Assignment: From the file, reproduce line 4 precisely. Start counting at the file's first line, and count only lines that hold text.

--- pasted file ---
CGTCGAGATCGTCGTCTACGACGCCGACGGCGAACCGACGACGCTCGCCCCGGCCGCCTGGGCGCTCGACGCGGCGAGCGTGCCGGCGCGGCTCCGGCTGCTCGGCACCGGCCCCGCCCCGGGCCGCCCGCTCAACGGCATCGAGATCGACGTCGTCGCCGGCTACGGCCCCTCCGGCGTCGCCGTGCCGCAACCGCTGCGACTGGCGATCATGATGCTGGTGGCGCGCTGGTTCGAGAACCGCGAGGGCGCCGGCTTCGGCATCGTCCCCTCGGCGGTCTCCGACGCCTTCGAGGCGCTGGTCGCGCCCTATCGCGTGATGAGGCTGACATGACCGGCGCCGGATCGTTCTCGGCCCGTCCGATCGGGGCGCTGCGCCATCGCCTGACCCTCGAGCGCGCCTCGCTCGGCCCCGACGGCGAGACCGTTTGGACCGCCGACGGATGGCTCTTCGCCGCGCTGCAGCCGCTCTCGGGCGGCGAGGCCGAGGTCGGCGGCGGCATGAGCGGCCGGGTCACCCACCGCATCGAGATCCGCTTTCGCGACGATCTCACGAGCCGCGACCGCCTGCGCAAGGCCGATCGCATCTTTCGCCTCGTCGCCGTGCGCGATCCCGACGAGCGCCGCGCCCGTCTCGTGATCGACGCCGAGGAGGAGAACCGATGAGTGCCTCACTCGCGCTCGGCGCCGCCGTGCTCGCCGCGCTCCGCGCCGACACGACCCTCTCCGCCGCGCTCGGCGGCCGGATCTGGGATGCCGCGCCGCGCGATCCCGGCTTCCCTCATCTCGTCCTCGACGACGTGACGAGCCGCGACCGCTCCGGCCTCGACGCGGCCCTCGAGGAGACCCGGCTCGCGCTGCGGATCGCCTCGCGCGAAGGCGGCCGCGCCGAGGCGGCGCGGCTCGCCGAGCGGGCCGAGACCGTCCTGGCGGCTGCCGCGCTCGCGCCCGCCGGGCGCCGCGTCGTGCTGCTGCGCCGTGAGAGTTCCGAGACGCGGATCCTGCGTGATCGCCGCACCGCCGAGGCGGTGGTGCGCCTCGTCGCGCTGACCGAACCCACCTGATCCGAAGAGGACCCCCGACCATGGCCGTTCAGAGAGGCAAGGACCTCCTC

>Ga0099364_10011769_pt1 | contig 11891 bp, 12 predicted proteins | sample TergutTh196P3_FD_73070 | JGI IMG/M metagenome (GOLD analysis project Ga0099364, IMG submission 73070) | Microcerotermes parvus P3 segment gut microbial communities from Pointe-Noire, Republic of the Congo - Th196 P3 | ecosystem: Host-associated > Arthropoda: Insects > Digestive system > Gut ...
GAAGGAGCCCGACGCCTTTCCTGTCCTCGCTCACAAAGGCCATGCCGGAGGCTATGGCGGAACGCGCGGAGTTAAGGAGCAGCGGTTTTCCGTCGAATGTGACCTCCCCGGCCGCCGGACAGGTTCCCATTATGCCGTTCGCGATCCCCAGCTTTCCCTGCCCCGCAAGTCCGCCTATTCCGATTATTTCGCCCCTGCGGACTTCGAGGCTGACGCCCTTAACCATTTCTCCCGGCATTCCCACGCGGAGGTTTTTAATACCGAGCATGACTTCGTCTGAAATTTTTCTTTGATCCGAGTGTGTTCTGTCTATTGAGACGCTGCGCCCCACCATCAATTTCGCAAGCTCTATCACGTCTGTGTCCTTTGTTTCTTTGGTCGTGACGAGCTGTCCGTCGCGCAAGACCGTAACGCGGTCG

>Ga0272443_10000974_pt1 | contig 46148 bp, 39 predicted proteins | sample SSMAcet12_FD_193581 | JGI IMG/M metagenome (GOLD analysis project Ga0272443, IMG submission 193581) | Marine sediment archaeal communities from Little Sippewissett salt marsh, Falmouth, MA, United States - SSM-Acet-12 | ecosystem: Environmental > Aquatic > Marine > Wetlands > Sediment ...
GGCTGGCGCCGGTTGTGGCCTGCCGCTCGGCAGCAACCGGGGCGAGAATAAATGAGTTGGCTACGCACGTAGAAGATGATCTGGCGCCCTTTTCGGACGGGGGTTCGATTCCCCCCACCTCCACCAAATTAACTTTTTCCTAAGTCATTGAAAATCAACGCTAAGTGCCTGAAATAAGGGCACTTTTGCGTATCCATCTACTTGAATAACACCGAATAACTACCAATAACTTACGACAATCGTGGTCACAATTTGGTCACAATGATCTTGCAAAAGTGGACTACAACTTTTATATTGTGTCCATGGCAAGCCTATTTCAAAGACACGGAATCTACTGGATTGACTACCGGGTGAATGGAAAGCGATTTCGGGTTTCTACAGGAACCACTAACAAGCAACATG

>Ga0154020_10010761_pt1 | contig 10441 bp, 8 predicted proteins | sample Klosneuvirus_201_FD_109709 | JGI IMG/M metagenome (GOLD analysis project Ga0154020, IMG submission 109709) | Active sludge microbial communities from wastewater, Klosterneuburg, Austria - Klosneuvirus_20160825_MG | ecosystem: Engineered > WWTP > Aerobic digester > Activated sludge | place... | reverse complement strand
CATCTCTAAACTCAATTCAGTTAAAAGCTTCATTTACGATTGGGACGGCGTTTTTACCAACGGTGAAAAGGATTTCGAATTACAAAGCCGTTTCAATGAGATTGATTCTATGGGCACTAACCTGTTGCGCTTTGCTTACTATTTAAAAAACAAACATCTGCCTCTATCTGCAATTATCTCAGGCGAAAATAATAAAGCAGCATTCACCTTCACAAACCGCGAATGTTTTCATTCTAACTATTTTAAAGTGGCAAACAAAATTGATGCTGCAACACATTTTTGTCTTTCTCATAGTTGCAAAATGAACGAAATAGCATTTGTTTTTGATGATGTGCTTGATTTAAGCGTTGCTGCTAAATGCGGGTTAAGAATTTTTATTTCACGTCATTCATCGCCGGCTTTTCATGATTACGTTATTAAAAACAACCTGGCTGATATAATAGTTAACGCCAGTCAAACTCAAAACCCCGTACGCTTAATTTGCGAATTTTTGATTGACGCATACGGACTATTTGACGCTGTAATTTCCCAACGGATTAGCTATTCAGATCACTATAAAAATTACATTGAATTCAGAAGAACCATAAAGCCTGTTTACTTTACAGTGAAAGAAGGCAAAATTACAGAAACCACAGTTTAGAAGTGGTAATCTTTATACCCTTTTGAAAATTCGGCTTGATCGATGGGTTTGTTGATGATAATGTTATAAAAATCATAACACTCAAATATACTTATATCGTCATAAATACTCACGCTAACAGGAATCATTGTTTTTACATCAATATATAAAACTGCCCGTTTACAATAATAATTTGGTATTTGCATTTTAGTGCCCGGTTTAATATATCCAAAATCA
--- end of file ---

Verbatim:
>Ga0272443_10000974_pt1 | contig 46148 bp, 39 predicted proteins | sample SSMAcet12_FD_193581 | JGI IMG/M metagenome (GOLD analysis project Ga0272443, IMG submission 193581) | Marine sediment archaeal communities from Little Sippewissett salt marsh, Falmouth, MA, United States - SSM-Acet-12 | ecosystem: Environmental > Aquatic > Marine > Wetlands > Sediment ...